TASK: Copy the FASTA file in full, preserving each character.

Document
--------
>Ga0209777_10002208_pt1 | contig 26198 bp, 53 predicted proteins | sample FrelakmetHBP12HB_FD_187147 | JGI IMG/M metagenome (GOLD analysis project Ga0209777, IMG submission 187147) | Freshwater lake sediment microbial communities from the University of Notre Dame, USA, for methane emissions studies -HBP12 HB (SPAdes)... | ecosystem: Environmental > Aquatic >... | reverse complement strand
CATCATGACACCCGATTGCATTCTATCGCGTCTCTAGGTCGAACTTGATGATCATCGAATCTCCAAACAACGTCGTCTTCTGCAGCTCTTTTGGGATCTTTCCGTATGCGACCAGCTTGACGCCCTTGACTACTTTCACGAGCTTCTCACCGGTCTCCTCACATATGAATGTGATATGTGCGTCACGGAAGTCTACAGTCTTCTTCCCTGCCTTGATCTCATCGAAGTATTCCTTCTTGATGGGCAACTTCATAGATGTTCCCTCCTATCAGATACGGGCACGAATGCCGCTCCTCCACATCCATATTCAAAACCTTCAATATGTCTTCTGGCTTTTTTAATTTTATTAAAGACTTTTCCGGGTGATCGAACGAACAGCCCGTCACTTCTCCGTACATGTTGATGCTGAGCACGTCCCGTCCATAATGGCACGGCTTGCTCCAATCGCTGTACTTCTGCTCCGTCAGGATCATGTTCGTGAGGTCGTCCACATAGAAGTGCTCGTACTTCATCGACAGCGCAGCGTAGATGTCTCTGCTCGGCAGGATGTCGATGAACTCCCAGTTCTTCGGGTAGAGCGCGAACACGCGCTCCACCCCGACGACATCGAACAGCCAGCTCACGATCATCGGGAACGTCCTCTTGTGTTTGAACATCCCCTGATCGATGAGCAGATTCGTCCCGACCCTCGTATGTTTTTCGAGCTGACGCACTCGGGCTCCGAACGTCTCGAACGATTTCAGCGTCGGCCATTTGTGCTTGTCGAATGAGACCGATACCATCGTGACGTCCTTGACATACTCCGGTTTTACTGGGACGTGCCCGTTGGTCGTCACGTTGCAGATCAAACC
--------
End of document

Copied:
>Ga0209777_10002208_pt1 | contig 26198 bp, 53 predicted proteins | sample FrelakmetHBP12HB_FD_187147 | JGI IMG/M metagenome (GOLD analysis project Ga0209777, IMG submission 187147) | Freshwater lake sediment microbial communities from the University of Notre Dame, USA, for methane emissions studies -HBP12 HB (SPAdes)... | ecosystem: Environmental > Aquatic >... | reverse complement strand
CATCATGACACCCGATTGCATTCTATCGCGTCTCTAGGTCGAACTTGATGATCATCGAATCTCCAAACAACGTCGTCTTCTGCAGCTCTTTTGGGATCTTTCCGTATGCGACCAGCTTGACGCCCTTGACTACTTTCACGAGCTTCTCACCGGTCTCCTCACATATGAATGTGATATGTGCGTCACGGAAGTCTACAGTCTTCTTCCCTGCCTTGATCTCATCGAAGTATTCCTTCTTGATGGGCAACTTCATAGATGTTCCCTCCTATCAGATACGGGCACGAATGCCGCTCCTCCACATCCATATTCAAAACCTTCAATATGTCTTCTGGCTTTTTTAATTTTATTAAAGACTTTTCCGGGTGATCGAACGAACAGCCCGTCACTTCTCCGTACATGTTGATGCTGAGCACGTCCCGTCCATAATGGCACGGCTTGCTCCAATCGCTGTACTTCTGCTCCGTCAGGATCATGTTCGTGAGGTCGTCCACATAGAAGTGCTCGTACTTCATCGACAGCGCAGCGTAGATGTCTCTGCTCGGCAGGATGTCGATGAACTCCCAGTTCTTCGGGTAGAGCGCGAACACGCGCTCCACCCCGACGACATCGAACAGCCAGCTCACGATCATCGGGAACGTCCTCTTGTGTTTGAACATCCCCTGATCGATGAGCAGATTCGTCCCGACCCTCGTATGTTTTTCGAGCTGACGCACTCGGGCTCCGAACGTCTCGAACGATTTCAGCGTCGGCCATTTGTGCTTGTCGAATGAGACCGATACCATCGTGACGTCCTTGACATACTCCGGTTTTACTGGGACGTGCCCGTTGGTCGTCACGTTGCAGATCAAACC